Vonovia Is Still A Good Income Investment

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About: Vonovia SE (VONOY), Includes: DTCWY, FNCDY, GRDDY
by: Labutes IR
Summary

Vonovia is not much exposed to the proposed rent freeze in Berlin, an issue that is leading to negative sentiment towards German residential real estate companies.

Its recent earnings were quite good and guidance is bullish showing that Vonovia’s fundamentals remain strong.

Its dividend yield is attractive within its sector, making it a good play for income-oriented investors right now.

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A few months ago, I’ve analyzed Vonovia (OTCPK:VONOY) and have recommended it as a good income play due to its attractive and sustainable dividend yield. Since then, there have been some good and bad developments for the company and the real estate industry in Germany, but Vonovia remains an interesting income play within the European real estate sector.

Rent Freeze

Vonovia is the largest residential real estate company in Germany, which has benefited strongly from a supportive market backdrop in the past few years. Property values and rent prices have risen steadily throughout the country during the past decade, leading to higher revenues and profits for landlords.

On the other hand, the tight supply-demand situation in the German residential market has led to higher housing costs for tenants, making housing much less affordable for lower income households than a few years ago. This is an issue in especially major cities, of which Berlin was one of the German cities with higher rising rent costs.

Due to this situation, on 30 August the Senate of Berlin published a proposal for a five-year rent freeze in this city. The law permits annual rent increases of 1.3% beginning one year after the law entering into effect, with rent ceilings based on the age of the property but independent of location within Berlin.

This means that rents can increase to a certain extent, provided that such increase do not cause rents to exceed the relevant ceiling. For landlords, this proposed law is negative because it will restrict future rent growth, limiting the future like-for-like rental income growth for the properties in Berlin. Note that rent growth was around 4% year-on-year in 2018, thus this new law can have a considerable impact on rental income growth in the coming years.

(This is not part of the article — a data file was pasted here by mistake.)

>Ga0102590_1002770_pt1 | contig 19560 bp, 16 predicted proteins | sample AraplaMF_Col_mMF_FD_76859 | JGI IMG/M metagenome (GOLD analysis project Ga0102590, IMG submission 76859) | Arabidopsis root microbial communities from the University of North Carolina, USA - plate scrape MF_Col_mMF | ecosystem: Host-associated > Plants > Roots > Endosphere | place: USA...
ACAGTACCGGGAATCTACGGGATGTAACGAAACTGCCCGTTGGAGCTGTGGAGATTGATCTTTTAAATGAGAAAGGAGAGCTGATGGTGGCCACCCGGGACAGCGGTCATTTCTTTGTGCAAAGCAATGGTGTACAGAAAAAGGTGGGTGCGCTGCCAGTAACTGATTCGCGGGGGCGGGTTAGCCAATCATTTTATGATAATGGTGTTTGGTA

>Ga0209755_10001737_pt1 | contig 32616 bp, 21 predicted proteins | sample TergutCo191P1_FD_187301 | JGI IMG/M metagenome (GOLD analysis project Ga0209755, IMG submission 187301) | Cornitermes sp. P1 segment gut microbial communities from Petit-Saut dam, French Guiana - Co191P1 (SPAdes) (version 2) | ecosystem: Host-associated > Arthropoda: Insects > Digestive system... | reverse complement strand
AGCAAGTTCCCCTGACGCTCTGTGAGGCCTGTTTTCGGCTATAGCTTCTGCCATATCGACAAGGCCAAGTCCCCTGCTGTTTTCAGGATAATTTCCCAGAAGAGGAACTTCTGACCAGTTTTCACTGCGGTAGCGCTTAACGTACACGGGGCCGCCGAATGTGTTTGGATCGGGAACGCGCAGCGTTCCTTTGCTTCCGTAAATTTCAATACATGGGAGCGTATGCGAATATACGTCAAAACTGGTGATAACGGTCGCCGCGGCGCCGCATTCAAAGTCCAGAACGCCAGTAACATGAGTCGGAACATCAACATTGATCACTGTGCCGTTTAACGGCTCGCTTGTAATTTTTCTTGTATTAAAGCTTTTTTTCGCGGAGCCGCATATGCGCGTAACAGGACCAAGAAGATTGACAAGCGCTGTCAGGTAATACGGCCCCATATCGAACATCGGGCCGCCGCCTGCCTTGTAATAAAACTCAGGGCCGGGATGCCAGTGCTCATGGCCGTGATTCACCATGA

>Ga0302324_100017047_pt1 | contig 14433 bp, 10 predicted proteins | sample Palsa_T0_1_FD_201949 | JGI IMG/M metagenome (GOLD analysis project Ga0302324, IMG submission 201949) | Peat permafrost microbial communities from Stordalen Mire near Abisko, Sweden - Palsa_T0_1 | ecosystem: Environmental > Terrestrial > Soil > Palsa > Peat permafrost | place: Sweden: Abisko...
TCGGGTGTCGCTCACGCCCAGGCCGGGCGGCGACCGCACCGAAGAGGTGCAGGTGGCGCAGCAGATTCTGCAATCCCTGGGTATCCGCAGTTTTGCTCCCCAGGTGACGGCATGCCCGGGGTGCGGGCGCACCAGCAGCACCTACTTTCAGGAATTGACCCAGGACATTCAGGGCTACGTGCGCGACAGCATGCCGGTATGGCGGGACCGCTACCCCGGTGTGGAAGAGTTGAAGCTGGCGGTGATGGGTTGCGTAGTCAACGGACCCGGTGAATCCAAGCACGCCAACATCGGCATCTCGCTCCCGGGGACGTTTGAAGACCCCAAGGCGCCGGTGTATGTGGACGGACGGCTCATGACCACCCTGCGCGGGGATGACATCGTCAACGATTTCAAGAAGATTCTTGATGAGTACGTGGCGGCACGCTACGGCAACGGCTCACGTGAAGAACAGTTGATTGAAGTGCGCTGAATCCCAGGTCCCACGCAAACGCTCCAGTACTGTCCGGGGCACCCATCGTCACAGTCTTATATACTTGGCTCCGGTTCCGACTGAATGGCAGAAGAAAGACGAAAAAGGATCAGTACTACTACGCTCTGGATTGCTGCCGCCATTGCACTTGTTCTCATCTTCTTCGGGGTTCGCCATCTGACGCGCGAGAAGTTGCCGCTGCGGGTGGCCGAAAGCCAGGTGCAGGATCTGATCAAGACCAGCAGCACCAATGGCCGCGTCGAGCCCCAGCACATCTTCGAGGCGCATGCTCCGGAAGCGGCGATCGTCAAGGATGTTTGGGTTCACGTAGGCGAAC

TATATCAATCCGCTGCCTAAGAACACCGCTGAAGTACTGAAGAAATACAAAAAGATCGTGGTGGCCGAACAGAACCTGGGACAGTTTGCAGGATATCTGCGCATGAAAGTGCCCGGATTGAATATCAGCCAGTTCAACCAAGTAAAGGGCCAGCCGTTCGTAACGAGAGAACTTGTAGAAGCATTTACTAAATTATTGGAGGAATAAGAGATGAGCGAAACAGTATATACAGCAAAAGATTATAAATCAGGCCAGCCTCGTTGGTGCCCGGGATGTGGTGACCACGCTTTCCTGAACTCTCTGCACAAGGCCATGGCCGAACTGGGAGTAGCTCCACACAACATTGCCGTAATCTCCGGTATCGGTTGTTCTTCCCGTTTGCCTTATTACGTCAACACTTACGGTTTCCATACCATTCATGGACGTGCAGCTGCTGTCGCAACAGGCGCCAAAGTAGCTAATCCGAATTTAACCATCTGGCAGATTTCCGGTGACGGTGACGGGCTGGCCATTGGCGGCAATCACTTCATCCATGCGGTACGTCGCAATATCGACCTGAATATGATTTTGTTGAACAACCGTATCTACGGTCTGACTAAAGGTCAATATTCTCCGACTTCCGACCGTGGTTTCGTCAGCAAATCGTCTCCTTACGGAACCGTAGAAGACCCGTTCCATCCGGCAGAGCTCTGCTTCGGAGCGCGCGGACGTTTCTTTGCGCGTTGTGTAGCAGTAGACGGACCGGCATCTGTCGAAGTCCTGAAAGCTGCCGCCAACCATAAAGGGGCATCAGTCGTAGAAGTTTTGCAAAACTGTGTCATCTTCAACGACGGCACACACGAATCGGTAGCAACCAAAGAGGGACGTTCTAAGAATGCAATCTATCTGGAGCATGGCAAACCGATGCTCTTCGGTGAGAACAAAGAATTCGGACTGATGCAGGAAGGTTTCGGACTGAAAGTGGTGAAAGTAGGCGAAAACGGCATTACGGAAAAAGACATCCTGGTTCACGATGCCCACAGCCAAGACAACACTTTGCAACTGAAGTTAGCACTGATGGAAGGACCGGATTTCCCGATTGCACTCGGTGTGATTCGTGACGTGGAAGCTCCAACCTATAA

Even though Vonovia is the largest listed landlord in the German residential sector, its competitor Deutsche Wohnen (OTCPK:DTCWY) is the company most affected by rent freezes in Berlin because it has the largest residential real estate exposure in Berlin. Indeed, some 77% of its properties are located in Greater Berlin, while other players with exposure to the city are Covivio (OTC:FNCDY), with a weight of 28% of the company’s property value, and Grand City Properties (OTC:GRDDY), with some 21% of its portfolio in Berlin.

Vonovia’s property portfolio in Berlin only represents 17% of its total value, being therefore less exposed to rent freezes than some of its peers. Nevertheless, Vonovia’s rental income growth was 4.4% in 2018, thus this new regulation is expected to have a negative impact on future growth, given that rental income growth will decrease.

Another risk is that other federal states may follow the Berlin example, depending on past rent increases and political motivations in each state. This risk is higher in states with similar government coalitions as in Berlin, but the company’s diverse location of units enables it to mitigate the negative impact of the regulation. Indeed, more than 80% of Vonovia’s portfolio is expected to be unaffected by Berlin and other potential states rent freezes, as can be seen in the next graph.

Source: Vonovia.

The Senate of Berlin is expected to publish a final draft of the law by mid-October and potentially the law will enter into effect in the beginning of 2020. There is also the possibility that the Federal Constitutional Court to rule the Berlin legislation as unconstitutional, like Vonovia expects, but a decision will certainly take some time.